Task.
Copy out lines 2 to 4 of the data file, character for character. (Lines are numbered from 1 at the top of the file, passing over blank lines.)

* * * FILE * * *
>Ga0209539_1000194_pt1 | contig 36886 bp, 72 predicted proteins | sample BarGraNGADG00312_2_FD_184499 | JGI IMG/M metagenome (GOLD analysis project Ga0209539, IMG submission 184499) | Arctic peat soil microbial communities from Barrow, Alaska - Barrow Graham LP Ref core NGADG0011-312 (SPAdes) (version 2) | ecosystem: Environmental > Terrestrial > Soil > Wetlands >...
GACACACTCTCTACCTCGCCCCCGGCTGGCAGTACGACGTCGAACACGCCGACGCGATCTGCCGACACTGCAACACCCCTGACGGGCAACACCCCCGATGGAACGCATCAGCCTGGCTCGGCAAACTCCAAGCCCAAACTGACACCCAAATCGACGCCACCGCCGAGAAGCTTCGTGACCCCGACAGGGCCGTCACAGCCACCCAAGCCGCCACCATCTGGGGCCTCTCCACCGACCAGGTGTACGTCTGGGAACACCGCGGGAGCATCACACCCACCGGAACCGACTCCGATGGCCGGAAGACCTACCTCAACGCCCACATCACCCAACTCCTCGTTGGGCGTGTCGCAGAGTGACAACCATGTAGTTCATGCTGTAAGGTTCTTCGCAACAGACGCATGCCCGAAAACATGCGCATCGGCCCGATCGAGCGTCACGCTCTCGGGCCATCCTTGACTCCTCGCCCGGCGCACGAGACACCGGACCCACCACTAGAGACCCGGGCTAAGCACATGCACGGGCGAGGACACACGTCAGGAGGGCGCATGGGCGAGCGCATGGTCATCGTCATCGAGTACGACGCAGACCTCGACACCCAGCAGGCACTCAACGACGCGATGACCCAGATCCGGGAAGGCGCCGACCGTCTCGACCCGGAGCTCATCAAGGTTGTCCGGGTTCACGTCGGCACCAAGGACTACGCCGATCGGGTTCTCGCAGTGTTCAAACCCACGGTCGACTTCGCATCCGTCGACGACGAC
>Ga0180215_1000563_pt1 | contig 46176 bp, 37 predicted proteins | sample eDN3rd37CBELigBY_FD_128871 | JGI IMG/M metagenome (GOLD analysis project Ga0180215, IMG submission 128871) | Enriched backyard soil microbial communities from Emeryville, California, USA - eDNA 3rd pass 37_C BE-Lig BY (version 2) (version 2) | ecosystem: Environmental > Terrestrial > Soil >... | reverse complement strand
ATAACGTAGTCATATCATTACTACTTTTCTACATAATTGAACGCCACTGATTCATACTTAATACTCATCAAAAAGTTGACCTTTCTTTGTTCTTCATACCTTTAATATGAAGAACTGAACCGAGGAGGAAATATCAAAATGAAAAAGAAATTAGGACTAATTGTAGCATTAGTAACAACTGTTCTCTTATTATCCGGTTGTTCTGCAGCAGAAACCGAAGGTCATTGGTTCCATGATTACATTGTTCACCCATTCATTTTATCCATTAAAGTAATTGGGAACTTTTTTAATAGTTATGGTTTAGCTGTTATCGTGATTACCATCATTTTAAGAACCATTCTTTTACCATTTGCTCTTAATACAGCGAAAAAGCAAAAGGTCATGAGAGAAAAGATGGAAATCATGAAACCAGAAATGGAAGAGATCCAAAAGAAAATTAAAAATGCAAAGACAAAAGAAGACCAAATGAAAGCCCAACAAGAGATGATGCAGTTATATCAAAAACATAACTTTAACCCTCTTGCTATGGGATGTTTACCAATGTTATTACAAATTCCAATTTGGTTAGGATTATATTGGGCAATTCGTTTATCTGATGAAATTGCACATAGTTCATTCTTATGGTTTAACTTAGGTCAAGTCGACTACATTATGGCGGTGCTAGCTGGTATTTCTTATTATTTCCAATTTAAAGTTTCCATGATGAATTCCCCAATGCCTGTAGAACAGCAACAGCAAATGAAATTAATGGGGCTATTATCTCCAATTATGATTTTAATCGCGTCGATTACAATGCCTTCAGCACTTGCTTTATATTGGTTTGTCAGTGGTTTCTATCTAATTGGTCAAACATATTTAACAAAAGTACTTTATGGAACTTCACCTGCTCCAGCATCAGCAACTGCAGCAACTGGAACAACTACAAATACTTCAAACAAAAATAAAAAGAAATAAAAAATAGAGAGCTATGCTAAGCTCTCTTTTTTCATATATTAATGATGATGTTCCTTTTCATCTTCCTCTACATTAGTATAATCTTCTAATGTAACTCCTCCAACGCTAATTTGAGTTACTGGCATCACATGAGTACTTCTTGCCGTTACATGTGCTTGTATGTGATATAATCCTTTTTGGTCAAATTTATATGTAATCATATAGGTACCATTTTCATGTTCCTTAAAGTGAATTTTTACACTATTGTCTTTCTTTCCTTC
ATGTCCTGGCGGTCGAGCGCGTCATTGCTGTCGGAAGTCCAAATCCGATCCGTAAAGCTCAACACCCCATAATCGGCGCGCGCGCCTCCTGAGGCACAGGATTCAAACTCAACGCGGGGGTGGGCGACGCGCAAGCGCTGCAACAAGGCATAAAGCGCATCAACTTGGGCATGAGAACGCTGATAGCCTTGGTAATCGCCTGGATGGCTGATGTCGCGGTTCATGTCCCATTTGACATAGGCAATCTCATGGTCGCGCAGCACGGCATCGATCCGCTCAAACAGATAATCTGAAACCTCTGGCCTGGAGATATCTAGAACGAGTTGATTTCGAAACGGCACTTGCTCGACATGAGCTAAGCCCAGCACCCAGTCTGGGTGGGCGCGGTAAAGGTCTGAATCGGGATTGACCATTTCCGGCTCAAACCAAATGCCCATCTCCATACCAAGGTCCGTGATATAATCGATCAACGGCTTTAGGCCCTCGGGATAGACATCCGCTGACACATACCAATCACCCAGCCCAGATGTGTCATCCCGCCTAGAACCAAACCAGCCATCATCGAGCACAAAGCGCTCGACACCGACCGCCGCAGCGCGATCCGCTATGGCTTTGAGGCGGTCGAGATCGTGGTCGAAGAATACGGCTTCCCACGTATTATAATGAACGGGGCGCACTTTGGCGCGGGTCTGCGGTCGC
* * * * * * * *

GACACACTCTCTACCTCGCCCCCGGCTGGCAGTACGACGTCGAACACGCCGACGCGATCTGCCGACACTGCAACACCCCTGACGGGCAACACCCCCGATGGAACGCATCAGCCTGGCTCGGCAAACTCCAAGCCCAAACTGACACCCAAATCGACGCCACCGCCGAGAAGCTTCGTGACCCCGACAGGGCCGTCACAGCCACCCAAGCCGCCACCATCTGGGGCCTCTCCACCGACCAGGTGTACGTCTGGGAACACCGCGGGAGCATCACACCCACCGGAACCGACTCCGATGGCCGGAAGACCTACCTCAACGCCCACATCACCCAACTCCTCGTTGGGCGTGTCGCAGAGTGACAACCATGTAGTTCATGCTGTAAGGTTCTTCGCAACAGACGCATGCCCGAAAACATGCGCATCGGCCCGATCGAGCGTCACGCTCTCGGGCCATCCTTGACTCCTCGCCCGGCGCACGAGACACCGGACCCACCACTAGAGACCCGGGCTAAGCACATGCACGGGCGAGGACACACGTCAGGAGGGCGCATGGGCGAGCGCATGGTCATCGTCATCGAGTACGACGCAGACCTCGACACCCAGCAGGCACTCAACGACGCGATGACCCAGATCCGGGAAGGCGCCGACCGTCTCGACCCGGAGCTCATCAAGGTTGTCCGGGTTCACGTCGGCACCAAGGACTACGCCGATCGGGTTCTCGCAGTGTTCAAACCCACGGTCGACTTCGCATCCGTCGACGACGAC
>Ga0180215_1000563_pt1 | contig 46176 bp, 37 predicted proteins | sample eDN3rd37CBELigBY_FD_128871 | JGI IMG/M metagenome (GOLD analysis project Ga0180215, IMG submission 128871) | Enriched backyard soil microbial communities from Emeryville, California, USA - eDNA 3rd pass 37_C BE-Lig BY (version 2) (version 2) | ecosystem: Environmental > Terrestrial > Soil >... | reverse complement strand
ATAACGTAGTCATATCATTACTACTTTTCTACATAATTGAACGCCACTGATTCATACTTAATACTCATCAAAAAGTTGACCTTTCTTTGTTCTTCATACCTTTAATATGAAGAACTGAACCGAGGAGGAAATATCAAAATGAAAAAGAAATTAGGACTAATTGTAGCATTAGTAACAACTGTTCTCTTATTATCCGGTTGTTCTGCAGCAGAAACCGAAGGTCATTGGTTCCATGATTACATTGTTCACCCATTCATTTTATCCATTAAAGTAATTGGGAACTTTTTTAATAGTTATGGTTTAGCTGTTATCGTGATTACCATCATTTTAAGAACCATTCTTTTACCATTTGCTCTTAATACAGCGAAAAAGCAAAAGGTCATGAGAGAAAAGATGGAAATCATGAAACCAGAAATGGAAGAGATCCAAAAGAAAATTAAAAATGCAAAGACAAAAGAAGACCAAATGAAAGCCCAACAAGAGATGATGCAGTTATATCAAAAACATAACTTTAACCCTCTTGCTATGGGATGTTTACCAATGTTATTACAAATTCCAATTTGGTTAGGATTATATTGGGCAATTCGTTTATCTGATGAAATTGCACATAGTTCATTCTTATGGTTTAACTTAGGTCAAGTCGACTACATTATGGCGGTGCTAGCTGGTATTTCTTATTATTTCCAATTTAAAGTTTCCATGATGAATTCCCCAATGCCTGTAGAACAGCAACAGCAAATGAAATTAATGGGGCTATTATCTCCAATTATGATTTTAATCGCGTCGATTACAATGCCTTCAGCACTTGCTTTATATTGGTTTGTCAGTGGTTTCTATCTAATTGGTCAAACATATTTAACAAAAGTACTTTATGGAACTTCACCTGCTCCAGCATCAGCAACTGCAGCAACTGGAACAACTACAAATACTTCAAACAAAAATAAAAAGAAATAAAAAATAGAGAGCTATGCTAAGCTCTCTTTTTTCATATATTAATGATGATGTTCCTTTTCATCTTCCTCTACATTAGTATAATCTTCTAATGTAACTCCTCCAACGCTAATTTGAGTTACTGGCATCACATGAGTACTTCTTGCCGTTACATGTGCTTGTATGTGATATAATCCTTTTTGGTCAAATTTATATGTAATCATATAGGTACCATTTTCATGTTCCTTAAAGTGAATTTTTACACTATTGTCTTTCTTTCCTTC